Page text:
Any effort to involve the public in public safety policy should be a plus for any law enforcement agency and governing body. So it is at least somewhat disappointing that a recent excellent effort of a local community group to raise issues about local public safety policy and culture was met, in part, with opposition and silence.
A coalition of diversity, civil rights and victim support groups developed a list of suggestions and a report for area law enforcement agencies for creating a more equitable system in light of a troubling culture that came to light in the George Floyd killing by Minneapolis Police.
The Greater Mankato Diversity Council, American Civil Liberties Union of Mankato, NAACP Mankato, B.E.A.M., CADA domestic abuse shelter, the YWCA and the Indivisible St. Peter/Greater Mankato sponsored a series of forums with public input that drove the recommendations of the report.
The overall goal, the group said, was to create a public safety environment that builds trust with communities and promotes racial equality. The group outlined safety, dignity and fairness as broad principles by which to measure policing in the three communities. One cannot argue with those kinds of aims.
The report called for more transparency among police departments, a tracking of police stops and arrests that includes a person’s race, and more interaction between police and affected groups that include people of color, indigenous and Blacks.
The recommendations called for more public participation leading to more influence and oversight of police operations through things like local police civil service commissions.
Other recommendations called for racial climate surveys for departments, transitioning police officers out of schools in lieu of other professionals. It called for more training on racial equity issues for police and the recruitment of more diverse officers and more diverse city workforces.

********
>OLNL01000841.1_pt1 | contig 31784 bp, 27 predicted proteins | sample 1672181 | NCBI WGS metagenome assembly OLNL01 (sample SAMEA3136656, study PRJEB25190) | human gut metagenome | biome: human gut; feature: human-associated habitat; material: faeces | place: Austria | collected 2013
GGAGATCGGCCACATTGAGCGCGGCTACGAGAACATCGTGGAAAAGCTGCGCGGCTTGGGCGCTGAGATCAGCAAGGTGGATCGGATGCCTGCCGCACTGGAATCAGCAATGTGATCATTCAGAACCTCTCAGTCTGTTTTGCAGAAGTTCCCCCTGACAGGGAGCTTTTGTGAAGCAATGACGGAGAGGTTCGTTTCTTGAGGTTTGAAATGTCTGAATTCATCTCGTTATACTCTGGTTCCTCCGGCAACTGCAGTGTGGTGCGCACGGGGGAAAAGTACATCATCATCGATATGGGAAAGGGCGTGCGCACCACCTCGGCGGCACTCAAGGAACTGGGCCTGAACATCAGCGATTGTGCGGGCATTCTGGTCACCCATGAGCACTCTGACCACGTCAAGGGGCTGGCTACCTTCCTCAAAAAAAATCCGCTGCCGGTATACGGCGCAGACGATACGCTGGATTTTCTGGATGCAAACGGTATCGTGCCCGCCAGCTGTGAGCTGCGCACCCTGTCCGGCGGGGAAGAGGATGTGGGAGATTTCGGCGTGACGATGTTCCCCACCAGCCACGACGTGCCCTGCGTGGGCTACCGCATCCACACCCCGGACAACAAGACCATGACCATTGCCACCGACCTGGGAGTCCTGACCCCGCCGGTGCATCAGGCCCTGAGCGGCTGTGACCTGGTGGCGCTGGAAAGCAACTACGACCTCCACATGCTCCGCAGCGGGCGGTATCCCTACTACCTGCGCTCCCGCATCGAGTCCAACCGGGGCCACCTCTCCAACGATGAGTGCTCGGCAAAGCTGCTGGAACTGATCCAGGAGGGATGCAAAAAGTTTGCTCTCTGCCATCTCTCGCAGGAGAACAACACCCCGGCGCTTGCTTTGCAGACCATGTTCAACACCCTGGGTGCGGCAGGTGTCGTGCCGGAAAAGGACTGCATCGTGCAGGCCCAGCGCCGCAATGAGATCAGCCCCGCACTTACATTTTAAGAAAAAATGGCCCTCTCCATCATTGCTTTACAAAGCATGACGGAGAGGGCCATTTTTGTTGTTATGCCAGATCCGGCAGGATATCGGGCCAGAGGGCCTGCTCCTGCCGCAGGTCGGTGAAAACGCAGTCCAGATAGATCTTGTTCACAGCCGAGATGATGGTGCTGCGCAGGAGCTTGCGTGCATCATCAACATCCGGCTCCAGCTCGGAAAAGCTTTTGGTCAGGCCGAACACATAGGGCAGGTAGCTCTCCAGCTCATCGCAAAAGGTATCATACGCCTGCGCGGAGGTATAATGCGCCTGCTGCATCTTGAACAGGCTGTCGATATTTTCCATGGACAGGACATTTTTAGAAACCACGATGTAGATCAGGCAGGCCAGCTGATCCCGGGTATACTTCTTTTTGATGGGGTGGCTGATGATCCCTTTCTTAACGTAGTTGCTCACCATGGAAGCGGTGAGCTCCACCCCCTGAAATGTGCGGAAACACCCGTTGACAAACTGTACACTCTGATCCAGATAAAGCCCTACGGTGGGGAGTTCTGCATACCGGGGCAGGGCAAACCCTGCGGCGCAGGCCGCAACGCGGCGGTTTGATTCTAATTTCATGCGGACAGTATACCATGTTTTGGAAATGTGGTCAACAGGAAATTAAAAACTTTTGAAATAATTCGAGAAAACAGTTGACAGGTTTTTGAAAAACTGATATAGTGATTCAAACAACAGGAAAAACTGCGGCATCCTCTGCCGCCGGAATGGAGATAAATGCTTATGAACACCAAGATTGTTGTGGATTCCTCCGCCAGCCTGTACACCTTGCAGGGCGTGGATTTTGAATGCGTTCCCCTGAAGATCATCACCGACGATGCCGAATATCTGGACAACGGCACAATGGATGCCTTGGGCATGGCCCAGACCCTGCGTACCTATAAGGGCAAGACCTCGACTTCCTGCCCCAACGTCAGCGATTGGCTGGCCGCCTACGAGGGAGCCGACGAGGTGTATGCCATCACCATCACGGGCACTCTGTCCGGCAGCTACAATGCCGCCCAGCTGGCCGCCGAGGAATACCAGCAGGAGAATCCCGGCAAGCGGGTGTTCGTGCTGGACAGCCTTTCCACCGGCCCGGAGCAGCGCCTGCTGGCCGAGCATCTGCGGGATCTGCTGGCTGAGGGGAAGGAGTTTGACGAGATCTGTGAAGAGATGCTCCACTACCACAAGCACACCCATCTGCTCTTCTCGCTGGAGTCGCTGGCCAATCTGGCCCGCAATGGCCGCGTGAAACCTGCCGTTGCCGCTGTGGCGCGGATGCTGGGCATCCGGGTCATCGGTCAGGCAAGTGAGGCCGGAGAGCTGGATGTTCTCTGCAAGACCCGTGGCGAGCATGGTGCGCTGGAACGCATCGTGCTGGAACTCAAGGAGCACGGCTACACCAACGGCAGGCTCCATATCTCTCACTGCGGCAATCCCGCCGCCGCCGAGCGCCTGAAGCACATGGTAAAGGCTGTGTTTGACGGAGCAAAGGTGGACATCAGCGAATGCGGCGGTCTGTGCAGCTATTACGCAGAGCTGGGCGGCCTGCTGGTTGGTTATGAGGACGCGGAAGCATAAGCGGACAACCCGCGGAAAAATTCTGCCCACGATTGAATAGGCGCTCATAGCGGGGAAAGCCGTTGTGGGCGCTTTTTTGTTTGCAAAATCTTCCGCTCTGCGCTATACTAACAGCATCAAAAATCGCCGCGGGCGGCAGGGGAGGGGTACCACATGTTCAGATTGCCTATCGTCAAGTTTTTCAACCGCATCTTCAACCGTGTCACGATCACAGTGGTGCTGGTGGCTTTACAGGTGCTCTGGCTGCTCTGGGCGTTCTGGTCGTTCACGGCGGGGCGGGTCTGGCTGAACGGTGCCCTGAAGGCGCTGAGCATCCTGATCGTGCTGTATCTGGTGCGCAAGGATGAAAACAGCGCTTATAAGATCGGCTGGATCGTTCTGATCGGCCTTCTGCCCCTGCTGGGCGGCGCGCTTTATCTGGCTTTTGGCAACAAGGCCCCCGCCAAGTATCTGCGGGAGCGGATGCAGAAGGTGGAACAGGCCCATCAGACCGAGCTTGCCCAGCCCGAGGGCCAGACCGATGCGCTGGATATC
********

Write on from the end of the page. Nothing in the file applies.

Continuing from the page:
The report pointed out specifics for St. Peter and North Mankato to hold more public forums with people of color, as Mankato has been doing. These kind of outreach efforts should be bare minimums.
St. Peter and North Mankato public safety leaders showed varying degrees of resistance to the recommendations when interviewed by The Free Press for an in-depth report last Sunday.
St. Peter Police Chief Matt Peters said his department wasn’t invited to participate in the group’s meetings, while group leaders said the department declined. North Mankato Police Chief Ross Gullickson said he believed North Mankato was already focused on many of the recommendations of the group.
Peters called the recommendations generalizations and said it looked like a “special interest” group was looking to undermine the good work of St. Peter Police.
Peters’ response is disappointing. We’re not sure how a domestic abuse agency, a diversity council, the YWCA and others in the group are “special interests.” If they are, they’re needed special interests.
Peters and Gullickson provided written statements to The Free Press in response to the story last week.
None of the agencies, including Mankato, currently track data that would show racial profiling in police stops or arrests. To its credit, Mankato does track arrests by race and uses them for internal purposes, said Public Safety Director Amy Vokal. This kind of data gathering is key to measuring racial equity.
It also shows transparency. We hope the departments take the diverse group’s report more seriously than it appears at first look. Public safety should be about protecting and serving all racial and ethnic groups that make up the public to be served.